Great job Skydy.
From my behind-the-keyboard, I-don't-know-any-of-the-players-and-can-only-comment-on-what-I-read perspective, there seems to be more than one batshit crazy person in this saga :eek:
With everyone quoting everyone else on this thread, it's twice as long as it would be w/o the quotes.
Is the horse still eligible to go to whatever rescue it was to go to in Maine? And is that rescue in Maine the one that had the falling out with AC4H a while back on this forum?
However, the off topic nastiness interferes with the exchange of opinons and ideas, and makes it not so fun to be here..
Perhaps instead of arguing if we should have private or national healthcare, we should be advocating some type of certification system for trainers. ANYONE can hang out a shingle in the USA. Is certification required in Canada?
Two different people have asked me why I don't give at least beginner lessons since I have a farm, and arena :eek::eek::eek:I have absolutely no desire to teach, nor should I. I'll freely admit I have no qualifications for it, but most people think nothing of jumping into it feet first.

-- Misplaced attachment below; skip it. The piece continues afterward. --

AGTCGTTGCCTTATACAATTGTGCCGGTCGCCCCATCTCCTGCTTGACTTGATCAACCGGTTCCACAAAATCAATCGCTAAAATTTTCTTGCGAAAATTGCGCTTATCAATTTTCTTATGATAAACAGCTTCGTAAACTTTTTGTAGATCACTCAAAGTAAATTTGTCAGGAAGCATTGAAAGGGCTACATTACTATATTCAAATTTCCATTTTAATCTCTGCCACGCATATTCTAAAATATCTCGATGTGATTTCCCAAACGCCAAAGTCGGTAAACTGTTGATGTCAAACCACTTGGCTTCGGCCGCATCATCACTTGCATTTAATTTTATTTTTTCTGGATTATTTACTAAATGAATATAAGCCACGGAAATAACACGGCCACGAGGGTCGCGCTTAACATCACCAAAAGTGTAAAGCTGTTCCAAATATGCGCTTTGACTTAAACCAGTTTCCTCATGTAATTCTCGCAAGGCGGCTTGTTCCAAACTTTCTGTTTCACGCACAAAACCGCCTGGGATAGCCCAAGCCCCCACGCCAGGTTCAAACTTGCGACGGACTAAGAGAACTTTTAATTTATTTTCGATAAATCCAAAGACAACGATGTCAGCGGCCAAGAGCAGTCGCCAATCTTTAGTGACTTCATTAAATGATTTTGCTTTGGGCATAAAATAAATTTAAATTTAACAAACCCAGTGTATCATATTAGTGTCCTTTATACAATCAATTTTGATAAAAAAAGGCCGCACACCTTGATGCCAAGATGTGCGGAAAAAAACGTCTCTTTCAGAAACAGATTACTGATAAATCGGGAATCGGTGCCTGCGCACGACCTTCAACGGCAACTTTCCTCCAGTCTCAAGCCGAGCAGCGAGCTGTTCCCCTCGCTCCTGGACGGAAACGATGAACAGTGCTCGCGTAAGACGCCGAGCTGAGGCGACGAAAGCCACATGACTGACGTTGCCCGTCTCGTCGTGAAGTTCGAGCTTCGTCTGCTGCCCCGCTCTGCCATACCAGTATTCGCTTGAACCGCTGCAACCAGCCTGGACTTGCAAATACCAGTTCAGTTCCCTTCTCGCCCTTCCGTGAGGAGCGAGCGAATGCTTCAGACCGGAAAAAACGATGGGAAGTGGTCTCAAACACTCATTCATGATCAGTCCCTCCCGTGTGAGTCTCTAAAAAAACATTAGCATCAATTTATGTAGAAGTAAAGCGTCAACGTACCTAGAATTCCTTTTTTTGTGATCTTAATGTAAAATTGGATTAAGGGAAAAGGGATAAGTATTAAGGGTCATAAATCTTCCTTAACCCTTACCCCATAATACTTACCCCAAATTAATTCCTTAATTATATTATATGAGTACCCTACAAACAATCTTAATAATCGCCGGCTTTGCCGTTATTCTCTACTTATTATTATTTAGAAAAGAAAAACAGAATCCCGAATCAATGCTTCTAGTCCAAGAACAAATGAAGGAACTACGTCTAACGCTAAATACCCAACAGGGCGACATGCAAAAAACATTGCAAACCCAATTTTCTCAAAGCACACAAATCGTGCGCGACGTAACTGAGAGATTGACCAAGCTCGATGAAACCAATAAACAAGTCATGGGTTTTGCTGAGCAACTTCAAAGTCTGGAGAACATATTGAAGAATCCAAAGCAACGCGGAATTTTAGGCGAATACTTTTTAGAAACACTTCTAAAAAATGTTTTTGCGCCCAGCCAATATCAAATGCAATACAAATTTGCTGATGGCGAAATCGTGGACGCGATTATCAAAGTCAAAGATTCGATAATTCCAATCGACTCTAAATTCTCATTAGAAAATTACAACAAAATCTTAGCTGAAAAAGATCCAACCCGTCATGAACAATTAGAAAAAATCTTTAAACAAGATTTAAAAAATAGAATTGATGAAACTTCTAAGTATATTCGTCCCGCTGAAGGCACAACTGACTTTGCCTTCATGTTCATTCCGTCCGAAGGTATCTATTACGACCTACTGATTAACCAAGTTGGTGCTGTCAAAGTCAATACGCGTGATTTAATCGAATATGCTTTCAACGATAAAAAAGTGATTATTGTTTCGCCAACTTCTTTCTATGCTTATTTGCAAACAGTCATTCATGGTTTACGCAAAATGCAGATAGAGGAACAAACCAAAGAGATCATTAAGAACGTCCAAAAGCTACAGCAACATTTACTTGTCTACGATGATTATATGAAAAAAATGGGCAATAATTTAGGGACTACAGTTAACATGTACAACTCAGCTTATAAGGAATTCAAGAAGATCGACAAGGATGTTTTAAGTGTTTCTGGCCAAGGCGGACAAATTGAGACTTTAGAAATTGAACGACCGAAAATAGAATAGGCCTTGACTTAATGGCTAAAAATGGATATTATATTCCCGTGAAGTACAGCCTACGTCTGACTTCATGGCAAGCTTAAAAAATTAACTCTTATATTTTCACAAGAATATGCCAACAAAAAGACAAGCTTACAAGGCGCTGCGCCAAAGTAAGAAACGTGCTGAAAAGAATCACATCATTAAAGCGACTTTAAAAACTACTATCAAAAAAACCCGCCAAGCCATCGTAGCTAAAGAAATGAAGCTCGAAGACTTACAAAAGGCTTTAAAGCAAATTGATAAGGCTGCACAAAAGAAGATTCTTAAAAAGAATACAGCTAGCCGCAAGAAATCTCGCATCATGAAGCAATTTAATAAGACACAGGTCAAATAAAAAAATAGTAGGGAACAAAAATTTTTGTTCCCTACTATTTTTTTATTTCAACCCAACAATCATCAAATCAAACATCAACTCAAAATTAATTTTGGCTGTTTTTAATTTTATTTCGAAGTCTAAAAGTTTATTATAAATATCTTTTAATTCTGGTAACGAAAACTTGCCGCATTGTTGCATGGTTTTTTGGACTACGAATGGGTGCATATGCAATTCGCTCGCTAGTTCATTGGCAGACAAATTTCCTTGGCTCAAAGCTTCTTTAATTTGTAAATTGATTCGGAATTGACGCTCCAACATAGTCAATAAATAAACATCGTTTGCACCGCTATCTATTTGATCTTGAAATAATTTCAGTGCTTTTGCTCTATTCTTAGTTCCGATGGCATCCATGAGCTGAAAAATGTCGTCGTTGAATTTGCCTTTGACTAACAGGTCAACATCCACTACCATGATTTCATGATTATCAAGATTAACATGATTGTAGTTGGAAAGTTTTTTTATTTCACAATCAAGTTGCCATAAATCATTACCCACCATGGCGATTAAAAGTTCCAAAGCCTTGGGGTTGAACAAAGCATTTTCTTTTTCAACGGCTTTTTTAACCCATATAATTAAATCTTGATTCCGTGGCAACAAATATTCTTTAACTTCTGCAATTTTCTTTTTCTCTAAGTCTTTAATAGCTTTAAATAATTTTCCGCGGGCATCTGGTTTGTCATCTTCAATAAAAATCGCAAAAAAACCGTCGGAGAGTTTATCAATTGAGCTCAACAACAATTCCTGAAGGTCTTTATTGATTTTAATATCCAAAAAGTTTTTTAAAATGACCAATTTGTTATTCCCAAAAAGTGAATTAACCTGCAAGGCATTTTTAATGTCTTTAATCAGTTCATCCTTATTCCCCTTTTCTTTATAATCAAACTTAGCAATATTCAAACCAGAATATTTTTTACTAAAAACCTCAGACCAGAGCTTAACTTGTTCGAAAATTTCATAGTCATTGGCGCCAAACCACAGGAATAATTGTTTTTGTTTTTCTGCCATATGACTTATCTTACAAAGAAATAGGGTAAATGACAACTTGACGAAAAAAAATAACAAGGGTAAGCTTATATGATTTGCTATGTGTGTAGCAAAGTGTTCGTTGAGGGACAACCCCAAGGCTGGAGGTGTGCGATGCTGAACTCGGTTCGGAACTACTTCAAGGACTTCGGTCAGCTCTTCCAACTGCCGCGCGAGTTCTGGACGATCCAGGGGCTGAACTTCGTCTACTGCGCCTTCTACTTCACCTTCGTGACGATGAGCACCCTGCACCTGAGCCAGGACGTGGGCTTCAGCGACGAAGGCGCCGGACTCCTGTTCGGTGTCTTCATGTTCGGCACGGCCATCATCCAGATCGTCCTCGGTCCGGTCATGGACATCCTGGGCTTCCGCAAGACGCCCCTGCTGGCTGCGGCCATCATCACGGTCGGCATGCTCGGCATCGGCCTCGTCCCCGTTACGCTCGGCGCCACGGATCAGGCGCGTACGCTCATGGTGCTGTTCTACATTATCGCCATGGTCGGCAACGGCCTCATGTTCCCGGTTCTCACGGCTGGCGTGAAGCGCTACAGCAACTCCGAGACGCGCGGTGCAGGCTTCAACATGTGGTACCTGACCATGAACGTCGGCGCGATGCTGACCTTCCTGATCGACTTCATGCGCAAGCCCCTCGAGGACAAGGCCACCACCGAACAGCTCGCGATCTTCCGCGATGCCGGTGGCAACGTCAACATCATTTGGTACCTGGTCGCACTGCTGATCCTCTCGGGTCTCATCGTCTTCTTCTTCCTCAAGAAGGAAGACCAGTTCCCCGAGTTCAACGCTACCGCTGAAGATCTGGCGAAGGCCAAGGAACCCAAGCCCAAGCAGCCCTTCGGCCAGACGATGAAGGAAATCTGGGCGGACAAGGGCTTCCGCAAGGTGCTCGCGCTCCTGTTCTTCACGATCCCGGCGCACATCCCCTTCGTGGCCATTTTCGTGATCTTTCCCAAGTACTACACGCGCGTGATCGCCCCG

I quit reading the blog at "I screamed Baby she broke my leg!" because I cannot stand over dramatization in writing. So I may have missed where she is actually wonderful, qualified, whatever.
Having owned two Peruvian Paso's they are a very sensitive horse. If you are used to working with QH's or Warmbloods, you could easily overface them. They do however send clear signals, so this trainer either discounted them, or missed them.